Changes in Tax Policy for Business

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The COVID-19 pandemic disrupted our 2020 plans in a way the world has never seen before. We began living a new normal as we saw changes in our households, communities, and businesses. Business owners had to abide by government guidelines and shut down operations all while heading into this year’s tax season. The passing of the CARES Act by Congress was focused on helping families and businesses navigate the effects COVID-19, and those changes could impact IRS rules and business deductions and reporting.

In the wake of the pandemic, the government moved the federal tax filing and payment deadline to July 15, 2020. This deemed necessary, but some businesses, especially small businesses, still need further assistance and relief as they reestablish operations. Below is some tax policy that is under review to help you potentially track and record things differently.

  • Delayed employer payroll tax payments in 2021 and 2022 – If you are looking for financial relief and did not qualify for the PPP Program and are not using government funding to make payroll, it is important to keep an eye on this. As of right now, there is discussion of possible deferrals or delays in employer payroll taxes. Your CPA can keep you up-to-date on the latest rule and policy changes.
  • Net operating loss rule changes – If you paid tax on earnings in recent years, you might be able to claim losses in 2019 and 2020 against those past profits to receive critical cash back into your business. This policy is currently in review and it is important to work with your CPA to account for all losses of income and COVID-19 related costs.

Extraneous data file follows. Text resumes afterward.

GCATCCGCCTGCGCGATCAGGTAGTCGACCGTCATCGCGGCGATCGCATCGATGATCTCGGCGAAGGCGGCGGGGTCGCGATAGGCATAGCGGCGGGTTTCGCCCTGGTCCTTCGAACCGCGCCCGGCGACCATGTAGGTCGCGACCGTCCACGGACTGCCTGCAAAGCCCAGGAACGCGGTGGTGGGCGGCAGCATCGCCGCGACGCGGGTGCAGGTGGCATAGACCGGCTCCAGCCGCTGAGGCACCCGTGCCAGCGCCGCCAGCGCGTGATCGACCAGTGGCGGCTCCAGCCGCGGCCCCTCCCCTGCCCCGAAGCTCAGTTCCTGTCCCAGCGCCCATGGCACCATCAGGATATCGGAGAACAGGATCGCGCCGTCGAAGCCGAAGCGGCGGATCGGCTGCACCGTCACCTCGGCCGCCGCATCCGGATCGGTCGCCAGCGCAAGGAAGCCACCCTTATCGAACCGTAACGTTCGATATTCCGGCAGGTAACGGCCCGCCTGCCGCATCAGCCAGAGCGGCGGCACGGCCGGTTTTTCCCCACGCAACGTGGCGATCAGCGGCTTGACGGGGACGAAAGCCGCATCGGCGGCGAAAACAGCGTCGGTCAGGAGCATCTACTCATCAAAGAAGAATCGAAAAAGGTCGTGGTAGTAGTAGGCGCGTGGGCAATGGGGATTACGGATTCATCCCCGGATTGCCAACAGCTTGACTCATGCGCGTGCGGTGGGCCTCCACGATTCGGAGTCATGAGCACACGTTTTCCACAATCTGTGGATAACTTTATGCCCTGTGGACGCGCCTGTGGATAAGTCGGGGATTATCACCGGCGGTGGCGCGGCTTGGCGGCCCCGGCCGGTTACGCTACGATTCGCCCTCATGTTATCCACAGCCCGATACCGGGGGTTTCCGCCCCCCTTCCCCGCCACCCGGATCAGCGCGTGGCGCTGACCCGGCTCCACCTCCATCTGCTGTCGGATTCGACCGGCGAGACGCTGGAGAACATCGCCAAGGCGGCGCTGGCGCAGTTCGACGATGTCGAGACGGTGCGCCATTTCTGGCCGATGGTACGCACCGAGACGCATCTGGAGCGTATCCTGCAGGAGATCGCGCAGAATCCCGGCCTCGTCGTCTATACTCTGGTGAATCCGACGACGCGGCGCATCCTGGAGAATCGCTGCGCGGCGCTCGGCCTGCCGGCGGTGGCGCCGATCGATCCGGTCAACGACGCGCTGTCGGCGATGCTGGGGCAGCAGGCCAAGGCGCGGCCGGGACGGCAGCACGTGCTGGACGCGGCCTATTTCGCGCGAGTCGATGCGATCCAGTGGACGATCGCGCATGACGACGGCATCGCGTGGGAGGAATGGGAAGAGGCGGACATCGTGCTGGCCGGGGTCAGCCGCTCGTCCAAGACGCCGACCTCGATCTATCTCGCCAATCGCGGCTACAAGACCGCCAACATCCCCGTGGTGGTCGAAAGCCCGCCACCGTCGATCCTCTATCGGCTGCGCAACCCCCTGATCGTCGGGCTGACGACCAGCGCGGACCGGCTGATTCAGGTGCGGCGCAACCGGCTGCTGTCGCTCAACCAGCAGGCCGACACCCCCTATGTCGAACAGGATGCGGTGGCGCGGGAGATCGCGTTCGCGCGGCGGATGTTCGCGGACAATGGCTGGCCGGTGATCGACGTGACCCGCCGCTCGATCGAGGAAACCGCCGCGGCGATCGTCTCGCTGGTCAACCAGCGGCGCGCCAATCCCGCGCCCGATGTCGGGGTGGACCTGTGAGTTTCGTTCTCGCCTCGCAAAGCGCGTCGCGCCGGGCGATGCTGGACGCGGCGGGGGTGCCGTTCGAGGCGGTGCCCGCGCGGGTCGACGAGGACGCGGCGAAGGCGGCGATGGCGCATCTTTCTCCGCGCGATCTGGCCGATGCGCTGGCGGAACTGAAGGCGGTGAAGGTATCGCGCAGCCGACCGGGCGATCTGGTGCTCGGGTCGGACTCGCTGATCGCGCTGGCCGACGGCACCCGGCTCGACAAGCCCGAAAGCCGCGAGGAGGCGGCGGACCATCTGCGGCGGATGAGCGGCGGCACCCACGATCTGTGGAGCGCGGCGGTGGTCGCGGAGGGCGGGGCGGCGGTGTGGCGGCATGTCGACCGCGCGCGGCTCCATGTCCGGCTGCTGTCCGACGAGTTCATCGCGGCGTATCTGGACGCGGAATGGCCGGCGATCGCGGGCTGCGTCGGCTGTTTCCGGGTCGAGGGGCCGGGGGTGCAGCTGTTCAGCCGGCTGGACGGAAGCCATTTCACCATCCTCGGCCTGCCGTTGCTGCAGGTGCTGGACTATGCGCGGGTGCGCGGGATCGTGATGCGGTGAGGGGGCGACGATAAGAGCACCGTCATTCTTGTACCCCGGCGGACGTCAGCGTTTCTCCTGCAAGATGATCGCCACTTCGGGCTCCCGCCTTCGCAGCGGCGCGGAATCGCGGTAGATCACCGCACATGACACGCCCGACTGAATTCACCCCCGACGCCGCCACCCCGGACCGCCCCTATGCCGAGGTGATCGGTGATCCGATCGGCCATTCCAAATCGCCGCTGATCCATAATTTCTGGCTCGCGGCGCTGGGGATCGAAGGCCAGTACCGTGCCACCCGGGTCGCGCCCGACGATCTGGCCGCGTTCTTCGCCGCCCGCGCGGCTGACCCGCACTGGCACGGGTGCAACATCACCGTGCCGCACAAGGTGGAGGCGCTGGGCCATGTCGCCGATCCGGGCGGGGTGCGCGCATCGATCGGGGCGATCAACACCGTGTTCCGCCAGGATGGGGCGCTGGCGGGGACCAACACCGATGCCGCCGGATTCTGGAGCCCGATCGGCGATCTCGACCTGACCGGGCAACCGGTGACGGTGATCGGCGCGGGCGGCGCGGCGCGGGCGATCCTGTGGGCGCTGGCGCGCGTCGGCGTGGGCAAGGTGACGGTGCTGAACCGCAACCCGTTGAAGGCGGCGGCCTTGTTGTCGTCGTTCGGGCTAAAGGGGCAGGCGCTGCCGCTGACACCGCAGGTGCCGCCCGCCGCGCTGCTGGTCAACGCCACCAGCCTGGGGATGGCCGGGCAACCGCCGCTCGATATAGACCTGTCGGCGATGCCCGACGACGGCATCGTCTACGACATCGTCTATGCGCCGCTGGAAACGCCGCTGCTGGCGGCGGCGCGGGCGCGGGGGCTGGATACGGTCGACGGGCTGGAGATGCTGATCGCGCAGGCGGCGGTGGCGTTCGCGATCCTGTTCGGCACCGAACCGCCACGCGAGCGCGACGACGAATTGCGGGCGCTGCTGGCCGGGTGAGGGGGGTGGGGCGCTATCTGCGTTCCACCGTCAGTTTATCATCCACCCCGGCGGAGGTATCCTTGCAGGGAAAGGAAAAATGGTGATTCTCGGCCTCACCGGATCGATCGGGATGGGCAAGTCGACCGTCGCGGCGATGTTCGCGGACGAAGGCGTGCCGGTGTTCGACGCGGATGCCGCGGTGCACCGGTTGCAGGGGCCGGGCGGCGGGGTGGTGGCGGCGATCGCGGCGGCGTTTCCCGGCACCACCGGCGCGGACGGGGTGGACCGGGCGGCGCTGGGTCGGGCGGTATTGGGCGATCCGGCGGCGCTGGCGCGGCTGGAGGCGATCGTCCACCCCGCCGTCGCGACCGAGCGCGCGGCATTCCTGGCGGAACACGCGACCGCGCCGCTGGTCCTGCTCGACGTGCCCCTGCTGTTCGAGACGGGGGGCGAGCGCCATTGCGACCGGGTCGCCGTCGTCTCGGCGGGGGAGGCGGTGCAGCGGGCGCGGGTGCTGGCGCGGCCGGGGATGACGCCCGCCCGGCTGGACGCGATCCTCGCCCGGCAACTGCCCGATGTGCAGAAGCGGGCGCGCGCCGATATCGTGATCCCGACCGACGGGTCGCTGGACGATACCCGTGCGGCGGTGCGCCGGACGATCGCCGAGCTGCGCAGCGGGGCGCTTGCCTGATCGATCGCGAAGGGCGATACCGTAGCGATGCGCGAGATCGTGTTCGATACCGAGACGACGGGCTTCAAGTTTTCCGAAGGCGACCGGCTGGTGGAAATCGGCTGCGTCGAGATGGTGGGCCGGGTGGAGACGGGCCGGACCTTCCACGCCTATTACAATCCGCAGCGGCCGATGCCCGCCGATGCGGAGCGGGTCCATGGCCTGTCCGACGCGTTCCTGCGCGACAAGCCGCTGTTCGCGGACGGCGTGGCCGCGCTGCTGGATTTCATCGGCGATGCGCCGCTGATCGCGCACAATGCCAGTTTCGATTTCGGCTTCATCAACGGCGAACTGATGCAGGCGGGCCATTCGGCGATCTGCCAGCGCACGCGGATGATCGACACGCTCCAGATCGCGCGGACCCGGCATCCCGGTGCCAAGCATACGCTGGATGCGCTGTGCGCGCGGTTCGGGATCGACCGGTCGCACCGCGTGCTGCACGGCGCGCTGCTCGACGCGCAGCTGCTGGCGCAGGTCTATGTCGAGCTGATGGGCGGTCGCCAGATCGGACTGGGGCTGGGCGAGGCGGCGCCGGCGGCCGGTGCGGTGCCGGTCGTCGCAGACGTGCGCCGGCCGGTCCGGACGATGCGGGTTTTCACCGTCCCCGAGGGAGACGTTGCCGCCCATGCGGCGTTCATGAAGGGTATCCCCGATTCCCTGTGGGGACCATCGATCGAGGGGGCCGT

• Potential increase of interest expense deductions for 2019 and 2020 – Make sure you are working with the latest tables to ensure your calculating deductions appropriately. If you have already filed and the IRS makes this modification, you may be eligible to take additional deductions on interest you paid on your 2019 taxes.
  • Employee retention tax credits for COVID-19 impacted businesses – These could amount to 50% or up to $10,000 per employee on wages during a yet-to-be-defined period. Once the rules are finalized for this tax credit, you should work with your CPA to determine if you qualify. It is important to note that there are different regulations for businesses who employ under and over 100 people.
  • Paid leave tax credits for employers – The IRS says there is credit available for employers (who employ fewer than 500 people) who pay sick leave and/or family sick leave wages from April 1, 2020 through December 31, 2020 related to COVID-19. The amount of the tax credits could change. Speak with your CPA about your eligibility.
  • Deferral of payments on existing loan programs – Several programs are adjusting or deferring repayment schedules to help borrowers. Make sure to check with the Small Business Administration if you can modify your schedule to benefit you.

For more information about corona virus and economic impact payment resources and guidance, visit

To get help with mitigating the impact of COVID-19, recovery and business preparation and planning, contact MCK CPAs and Advisors.